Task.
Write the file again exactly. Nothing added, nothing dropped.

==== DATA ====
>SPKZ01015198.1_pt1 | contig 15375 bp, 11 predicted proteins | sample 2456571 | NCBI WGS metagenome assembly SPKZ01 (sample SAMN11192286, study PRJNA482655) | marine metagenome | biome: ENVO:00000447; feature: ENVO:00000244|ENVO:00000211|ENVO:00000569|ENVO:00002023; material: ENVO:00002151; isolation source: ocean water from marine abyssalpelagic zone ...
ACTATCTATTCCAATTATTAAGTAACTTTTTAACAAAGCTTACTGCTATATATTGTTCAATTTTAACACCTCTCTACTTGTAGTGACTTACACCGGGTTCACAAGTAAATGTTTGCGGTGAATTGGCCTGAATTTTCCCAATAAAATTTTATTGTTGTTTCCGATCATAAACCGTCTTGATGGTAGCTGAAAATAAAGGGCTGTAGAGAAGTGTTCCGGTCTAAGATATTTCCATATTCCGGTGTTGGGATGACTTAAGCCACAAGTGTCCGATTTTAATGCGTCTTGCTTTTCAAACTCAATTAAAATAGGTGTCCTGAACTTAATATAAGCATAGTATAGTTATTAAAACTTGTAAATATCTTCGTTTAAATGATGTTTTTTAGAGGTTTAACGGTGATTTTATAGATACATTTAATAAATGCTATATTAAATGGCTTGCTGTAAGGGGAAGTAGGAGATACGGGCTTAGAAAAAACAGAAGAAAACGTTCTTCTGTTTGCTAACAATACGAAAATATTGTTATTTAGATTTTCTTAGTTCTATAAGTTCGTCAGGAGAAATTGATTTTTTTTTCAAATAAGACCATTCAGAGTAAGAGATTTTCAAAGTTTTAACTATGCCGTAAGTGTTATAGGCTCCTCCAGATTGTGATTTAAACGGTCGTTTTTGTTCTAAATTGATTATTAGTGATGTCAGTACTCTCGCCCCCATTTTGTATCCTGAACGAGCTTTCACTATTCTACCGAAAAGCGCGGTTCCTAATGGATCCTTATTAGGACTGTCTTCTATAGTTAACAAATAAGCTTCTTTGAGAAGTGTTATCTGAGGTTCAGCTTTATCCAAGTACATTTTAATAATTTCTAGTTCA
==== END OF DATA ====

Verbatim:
>SPKZ01015198.1_pt1 | contig 15375 bp, 11 predicted proteins | sample 2456571 | NCBI WGS metagenome assembly SPKZ01 (sample SAMN11192286, study PRJNA482655) | marine metagenome | biome: ENVO:00000447; feature: ENVO:00000244|ENVO:00000211|ENVO:00000569|ENVO:00002023; material: ENVO:00002151; isolation source: ocean water from marine abyssalpelagic zone ...
ACTATCTATTCCAATTATTAAGTAACTTTTTAACAAAGCTTACTGCTATATATTGTTCAATTTTAACACCTCTCTACTTGTAGTGACTTACACCGGGTTCACAAGTAAATGTTTGCGGTGAATTGGCCTGAATTTTCCCAATAAAATTTTATTGTTGTTTCCGATCATAAACCGTCTTGATGGTAGCTGAAAATAAAGGGCTGTAGAGAAGTGTTCCGGTCTAAGATATTTCCATATTCCGGTGTTGGGATGACTTAAGCCACAAGTGTCCGATTTTAATGCGTCTTGCTTTTCAAACTCAATTAAAATAGGTGTCCTGAACTTAATATAAGCATAGTATAGTTATTAAAACTTGTAAATATCTTCGTTTAAATGATGTTTTTTAGAGGTTTAACGGTGATTTTATAGATACATTTAATAAATGCTATATTAAATGGCTTGCTGTAAGGGGAAGTAGGAGATACGGGCTTAGAAAAAACAGAAGAAAACGTTCTTCTGTTTGCTAACAATACGAAAATATTGTTATTTAGATTTTCTTAGTTCTATAAGTTCGTCAGGAGAAATTGATTTTTTTTTCAAATAAGACCATTCAGAGTAAGAGATTTTCAAAGTTTTAACTATGCCGTAAGTGTTATAGGCTCCTCCAGATTGTGATTTAAACGGTCGTTTTTGTTCTAAATTGATTATTAGTGATGTCAGTACTCTCGCCCCCATTTTGTATCCTGAACGAGCTTTCACTATTCTACCGAAAAGCGCGGTTCCTAATGGATCCTTATTAGGACTGTCTTCTATAGTTAACAAATAAGCTTCTTTGAGAAGTGTTATCTGAGGTTCAGCTTTATCCAAGTACATTTTAATAATTTCTAGTTCA